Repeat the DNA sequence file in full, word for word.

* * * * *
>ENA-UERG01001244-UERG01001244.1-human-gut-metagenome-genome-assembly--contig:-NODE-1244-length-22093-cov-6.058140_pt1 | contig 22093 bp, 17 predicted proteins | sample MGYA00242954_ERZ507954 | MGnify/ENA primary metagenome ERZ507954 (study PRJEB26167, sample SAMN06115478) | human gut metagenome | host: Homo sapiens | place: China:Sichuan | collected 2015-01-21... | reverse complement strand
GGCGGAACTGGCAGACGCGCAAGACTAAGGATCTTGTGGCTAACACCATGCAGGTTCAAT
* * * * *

>ENA-UERG01001244-UERG01001244.1-human-gut-metagenome-genome-assembly--contig:-NODE-1244-length-22093-cov-6.058140_pt1 | contig 22093 bp, 17 predicted proteins | sample MGYA00242954_ERZ507954 | MGnify/ENA primary metagenome ERZ507954 (study PRJEB26167, sample SAMN06115478) | human gut metagenome | host: Homo sapiens | place: China:Sichuan | collected 2015-01-21... | reverse complement strand
GGCGGAACTGGCAGACGCGCAAGACTAAGGATCTTGTGGCTAACACCATGCAGGTTCAAT